An intervention study comparing traditional and ergonomic microscopes

Published

Journal Article

In recent years, manufacturers have produced new microscopes with claims of "ergonomic design" for reduced musculoskeletal stress among users. To test this claim, we measured posture of the neck, back, and upper extremities, and the prevalence of musculoskeletal and visual symptoms among cytotechnologists while using traditional microscopes (baseline) and again after the introduction of economically designed microscopes. Participants were five full-time cytotechnologists, who used the microscope 6-8 hours per day and had reported discomfort while using traditional microscopes. Results showed the ergonomically designed microscopes were significantly more comfortable to use than the traditional microscopes for the neck and shoulders. Significant improvement in joint angles of the elbows (flexion) and shoulders (abduction) was noted with the ergonomically designed microscopes. These results suggest that ergonomically designed microscopes may reduce some of the risk factors for musculoskeletal disorders (MSDs) and benefit individuals who use microscopes for prolonged periods of time.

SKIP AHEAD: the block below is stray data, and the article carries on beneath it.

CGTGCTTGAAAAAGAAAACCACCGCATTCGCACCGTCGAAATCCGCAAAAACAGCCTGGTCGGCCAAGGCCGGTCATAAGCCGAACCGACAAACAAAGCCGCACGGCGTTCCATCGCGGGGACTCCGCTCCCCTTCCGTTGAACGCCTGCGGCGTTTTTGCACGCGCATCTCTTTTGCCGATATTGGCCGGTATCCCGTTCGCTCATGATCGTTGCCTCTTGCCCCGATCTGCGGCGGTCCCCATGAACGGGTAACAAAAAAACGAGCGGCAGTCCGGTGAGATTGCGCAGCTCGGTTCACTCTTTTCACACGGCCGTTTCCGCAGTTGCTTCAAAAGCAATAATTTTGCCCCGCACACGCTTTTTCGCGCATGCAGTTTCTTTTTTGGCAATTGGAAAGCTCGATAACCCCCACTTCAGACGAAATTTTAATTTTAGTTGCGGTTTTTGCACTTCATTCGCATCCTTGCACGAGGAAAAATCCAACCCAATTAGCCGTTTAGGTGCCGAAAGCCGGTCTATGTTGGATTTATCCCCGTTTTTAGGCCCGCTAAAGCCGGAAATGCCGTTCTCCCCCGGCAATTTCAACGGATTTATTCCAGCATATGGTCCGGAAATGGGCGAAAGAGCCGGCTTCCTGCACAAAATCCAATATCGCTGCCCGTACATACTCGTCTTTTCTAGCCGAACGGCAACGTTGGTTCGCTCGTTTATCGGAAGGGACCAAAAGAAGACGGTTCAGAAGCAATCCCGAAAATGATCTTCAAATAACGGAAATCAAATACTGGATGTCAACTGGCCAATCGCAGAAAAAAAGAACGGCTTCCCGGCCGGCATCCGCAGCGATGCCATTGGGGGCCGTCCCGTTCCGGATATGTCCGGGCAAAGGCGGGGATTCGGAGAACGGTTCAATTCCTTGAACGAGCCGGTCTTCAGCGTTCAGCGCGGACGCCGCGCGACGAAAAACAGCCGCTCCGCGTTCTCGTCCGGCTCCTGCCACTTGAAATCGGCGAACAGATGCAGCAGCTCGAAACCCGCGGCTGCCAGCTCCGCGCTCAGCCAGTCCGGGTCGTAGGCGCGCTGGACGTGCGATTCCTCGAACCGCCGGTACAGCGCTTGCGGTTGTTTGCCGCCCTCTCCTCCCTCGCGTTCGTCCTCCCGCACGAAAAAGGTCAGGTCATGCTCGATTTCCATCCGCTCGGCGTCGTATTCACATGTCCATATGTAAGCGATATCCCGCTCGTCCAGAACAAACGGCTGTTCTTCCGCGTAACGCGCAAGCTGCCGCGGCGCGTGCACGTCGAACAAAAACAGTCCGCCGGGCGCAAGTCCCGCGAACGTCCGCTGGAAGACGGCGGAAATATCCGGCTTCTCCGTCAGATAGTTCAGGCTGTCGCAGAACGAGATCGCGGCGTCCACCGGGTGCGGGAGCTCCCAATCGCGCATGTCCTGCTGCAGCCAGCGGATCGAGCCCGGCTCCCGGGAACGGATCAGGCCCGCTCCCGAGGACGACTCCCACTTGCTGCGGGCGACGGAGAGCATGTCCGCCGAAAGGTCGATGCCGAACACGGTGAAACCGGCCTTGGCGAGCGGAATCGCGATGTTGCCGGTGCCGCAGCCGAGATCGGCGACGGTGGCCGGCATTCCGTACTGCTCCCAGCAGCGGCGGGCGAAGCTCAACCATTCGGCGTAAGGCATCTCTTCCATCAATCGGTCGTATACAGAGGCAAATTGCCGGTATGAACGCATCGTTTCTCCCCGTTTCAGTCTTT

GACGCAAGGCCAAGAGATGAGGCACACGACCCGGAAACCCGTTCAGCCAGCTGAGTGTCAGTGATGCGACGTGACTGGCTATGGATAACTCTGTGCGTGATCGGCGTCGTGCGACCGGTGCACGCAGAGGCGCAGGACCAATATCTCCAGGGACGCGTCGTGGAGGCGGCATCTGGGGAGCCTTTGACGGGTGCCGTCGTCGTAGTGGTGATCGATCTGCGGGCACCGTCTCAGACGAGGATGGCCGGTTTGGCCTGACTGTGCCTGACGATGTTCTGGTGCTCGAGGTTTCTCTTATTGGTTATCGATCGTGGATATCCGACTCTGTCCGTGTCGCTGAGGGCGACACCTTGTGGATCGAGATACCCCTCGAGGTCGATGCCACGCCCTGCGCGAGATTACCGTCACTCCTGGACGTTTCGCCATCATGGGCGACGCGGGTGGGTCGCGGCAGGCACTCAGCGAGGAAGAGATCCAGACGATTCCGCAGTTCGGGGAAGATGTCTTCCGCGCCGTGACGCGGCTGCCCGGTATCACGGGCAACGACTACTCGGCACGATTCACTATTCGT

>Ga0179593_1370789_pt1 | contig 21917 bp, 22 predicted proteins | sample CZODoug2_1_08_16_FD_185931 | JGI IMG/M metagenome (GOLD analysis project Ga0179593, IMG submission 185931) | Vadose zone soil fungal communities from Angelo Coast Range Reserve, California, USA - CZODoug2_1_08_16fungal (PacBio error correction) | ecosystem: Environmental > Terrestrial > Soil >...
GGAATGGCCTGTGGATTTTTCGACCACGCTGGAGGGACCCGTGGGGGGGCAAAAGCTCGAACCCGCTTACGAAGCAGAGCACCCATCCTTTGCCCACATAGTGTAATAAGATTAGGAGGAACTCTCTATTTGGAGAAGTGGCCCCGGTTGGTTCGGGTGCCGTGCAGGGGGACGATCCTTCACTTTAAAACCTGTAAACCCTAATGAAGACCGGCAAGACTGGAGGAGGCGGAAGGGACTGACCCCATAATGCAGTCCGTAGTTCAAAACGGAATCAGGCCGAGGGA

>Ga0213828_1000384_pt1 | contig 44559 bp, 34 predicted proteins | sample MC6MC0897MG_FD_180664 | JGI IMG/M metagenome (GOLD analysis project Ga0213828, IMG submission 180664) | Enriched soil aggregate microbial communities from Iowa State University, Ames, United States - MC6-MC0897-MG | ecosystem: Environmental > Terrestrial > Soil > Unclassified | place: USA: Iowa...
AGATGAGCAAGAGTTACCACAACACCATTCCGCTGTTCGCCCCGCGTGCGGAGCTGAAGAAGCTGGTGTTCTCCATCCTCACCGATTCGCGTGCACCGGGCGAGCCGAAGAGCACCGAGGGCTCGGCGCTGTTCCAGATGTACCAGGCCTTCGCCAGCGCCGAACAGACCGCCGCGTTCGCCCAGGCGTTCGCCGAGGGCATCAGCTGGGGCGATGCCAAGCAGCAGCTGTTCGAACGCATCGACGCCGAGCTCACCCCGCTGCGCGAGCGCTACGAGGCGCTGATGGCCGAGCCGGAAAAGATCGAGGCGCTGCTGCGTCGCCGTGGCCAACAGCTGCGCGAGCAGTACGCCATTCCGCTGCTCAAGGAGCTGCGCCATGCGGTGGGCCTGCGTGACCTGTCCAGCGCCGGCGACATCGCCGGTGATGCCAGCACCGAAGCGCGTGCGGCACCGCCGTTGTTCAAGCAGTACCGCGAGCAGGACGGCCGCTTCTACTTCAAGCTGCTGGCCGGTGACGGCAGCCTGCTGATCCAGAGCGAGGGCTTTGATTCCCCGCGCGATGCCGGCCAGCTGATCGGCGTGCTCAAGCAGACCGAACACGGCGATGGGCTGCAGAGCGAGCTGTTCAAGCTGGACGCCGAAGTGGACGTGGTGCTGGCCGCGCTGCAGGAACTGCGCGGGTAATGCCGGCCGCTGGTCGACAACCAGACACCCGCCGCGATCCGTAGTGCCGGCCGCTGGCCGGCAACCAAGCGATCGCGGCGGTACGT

Duke Authors

Cited Authors

  • James, T; Lamar, S; Marker, T; Frederick, L

Published Date

  • December 1, 2000

Published In

  • Proceedings of the Xivth Triennial Congress of the International Ergonomics Association and 44th Annual Meeting of the Human Factors and Ergonomics Association, 'Ergonomics for the New Millennium'

Start / End Page

  • 31 - 34

Citation Source

  • Scopus